In May 2019, Attorney General William Barr refused to testify before the House Committee on the Judiciary after the Committee informed him he would face 60 minutes of questions from staff counsel in addition to questioning from Committee members. While the Department of Justice claimed that the Judiciary Committee conditions for the Attorney General’s testimony were “unprecedented and unnecessary,” there is in fact a long history in the House of Representatives under which committee counsels and members of Congress conduct extended questioning of hearing witnesses – including Department of Justice officials.
The House of Representatives rules regarding questioning of witnesses at hearings contain a baseline requirement that committees apply a “five-minute” rule under which each member of the committee has the opportunity to question each witness for five minutes. However, in 1997 the House approved revisions to the rules proposed by the House Republican leadership that provide House committees discretion to allow members of a Committee to question witnesses for an extended block of time, not to exceed 60 minutes, equally divided between the majority and minority.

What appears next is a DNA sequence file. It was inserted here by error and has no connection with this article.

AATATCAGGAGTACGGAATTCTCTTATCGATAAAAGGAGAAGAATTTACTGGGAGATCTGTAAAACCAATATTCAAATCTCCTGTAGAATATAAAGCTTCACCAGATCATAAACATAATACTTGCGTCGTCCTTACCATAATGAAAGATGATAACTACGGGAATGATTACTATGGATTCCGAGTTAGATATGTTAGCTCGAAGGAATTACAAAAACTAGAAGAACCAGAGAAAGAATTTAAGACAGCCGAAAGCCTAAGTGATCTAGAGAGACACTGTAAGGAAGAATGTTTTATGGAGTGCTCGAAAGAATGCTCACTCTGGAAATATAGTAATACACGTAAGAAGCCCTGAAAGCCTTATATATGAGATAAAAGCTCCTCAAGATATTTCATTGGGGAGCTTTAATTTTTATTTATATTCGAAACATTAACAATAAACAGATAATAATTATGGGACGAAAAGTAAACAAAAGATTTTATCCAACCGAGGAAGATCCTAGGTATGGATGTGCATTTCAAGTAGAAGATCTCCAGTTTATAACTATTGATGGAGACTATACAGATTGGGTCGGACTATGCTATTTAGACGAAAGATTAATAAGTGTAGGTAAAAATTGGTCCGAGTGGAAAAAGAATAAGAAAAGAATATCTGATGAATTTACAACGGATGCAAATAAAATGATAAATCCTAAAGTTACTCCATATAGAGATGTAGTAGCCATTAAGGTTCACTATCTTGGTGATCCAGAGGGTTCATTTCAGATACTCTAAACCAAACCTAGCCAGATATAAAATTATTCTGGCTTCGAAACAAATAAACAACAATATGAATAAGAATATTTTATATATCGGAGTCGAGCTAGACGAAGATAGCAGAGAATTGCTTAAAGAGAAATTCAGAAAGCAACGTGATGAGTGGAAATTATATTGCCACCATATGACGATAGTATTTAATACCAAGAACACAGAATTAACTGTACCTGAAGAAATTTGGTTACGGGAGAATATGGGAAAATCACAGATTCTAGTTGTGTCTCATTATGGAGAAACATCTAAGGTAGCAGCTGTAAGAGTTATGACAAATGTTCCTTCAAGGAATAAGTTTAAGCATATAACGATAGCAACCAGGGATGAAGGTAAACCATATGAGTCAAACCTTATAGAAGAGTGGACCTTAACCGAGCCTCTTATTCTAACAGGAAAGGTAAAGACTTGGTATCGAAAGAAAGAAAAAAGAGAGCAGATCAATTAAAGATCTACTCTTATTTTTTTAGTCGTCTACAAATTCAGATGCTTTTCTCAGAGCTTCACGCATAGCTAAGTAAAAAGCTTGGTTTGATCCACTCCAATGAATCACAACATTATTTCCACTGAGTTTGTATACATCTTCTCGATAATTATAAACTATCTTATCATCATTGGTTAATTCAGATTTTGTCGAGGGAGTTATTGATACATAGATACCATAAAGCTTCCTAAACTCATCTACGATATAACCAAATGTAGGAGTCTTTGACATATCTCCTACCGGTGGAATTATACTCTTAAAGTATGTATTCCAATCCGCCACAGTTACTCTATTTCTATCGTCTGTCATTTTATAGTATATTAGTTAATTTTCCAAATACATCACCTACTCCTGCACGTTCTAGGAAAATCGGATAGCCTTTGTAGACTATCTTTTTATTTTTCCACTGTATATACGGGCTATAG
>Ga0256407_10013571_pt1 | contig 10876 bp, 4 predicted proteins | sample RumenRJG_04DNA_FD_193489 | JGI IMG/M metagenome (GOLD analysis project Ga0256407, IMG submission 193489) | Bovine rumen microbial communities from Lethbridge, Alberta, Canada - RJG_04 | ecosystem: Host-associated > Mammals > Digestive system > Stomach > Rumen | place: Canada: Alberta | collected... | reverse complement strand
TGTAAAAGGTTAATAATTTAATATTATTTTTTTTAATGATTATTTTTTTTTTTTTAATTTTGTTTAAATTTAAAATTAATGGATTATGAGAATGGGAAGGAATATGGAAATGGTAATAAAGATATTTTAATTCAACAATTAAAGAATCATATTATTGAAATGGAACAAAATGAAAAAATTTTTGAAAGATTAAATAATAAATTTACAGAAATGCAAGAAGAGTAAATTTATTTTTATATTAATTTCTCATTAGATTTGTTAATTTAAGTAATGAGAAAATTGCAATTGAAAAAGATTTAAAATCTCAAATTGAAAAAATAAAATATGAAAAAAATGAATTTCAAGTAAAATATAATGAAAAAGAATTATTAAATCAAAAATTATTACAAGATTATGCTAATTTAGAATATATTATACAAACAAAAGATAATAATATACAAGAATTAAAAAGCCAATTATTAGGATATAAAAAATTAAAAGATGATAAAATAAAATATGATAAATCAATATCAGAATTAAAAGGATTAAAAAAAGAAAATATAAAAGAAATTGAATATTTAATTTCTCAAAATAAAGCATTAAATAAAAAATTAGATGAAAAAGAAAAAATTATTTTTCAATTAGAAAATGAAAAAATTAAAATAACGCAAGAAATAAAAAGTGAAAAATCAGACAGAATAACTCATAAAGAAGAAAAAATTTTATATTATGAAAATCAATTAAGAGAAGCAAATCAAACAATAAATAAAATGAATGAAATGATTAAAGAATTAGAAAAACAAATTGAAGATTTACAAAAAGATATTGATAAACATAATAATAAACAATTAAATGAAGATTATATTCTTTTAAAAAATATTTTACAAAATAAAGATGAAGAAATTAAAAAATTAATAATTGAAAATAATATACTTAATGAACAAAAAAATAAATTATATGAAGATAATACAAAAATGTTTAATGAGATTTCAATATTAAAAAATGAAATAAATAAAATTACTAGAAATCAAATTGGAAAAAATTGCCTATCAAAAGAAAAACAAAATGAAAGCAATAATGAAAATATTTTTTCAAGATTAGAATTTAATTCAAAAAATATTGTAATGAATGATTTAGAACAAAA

Since the 1997 rule change, numerous House Committees, including House Judiciary, House Natural Resources, House Education and Labor, House Transportation and Infrastructure, and House Government Reform and Oversight, have used extended questioning during oversight hearings. Such questioning has been used with both career and political federal officials including the Attorney General, Director of the FBI, Secretary of Energy, Administrator of EPA, Chairman of FERC, White House Counsel, Deputy White House Counsel, former Special Assistant to the President, Assistant Attorneys General, the DOJ Public Integrity Chief, and other high-ranking officials at DOJ and other agencies.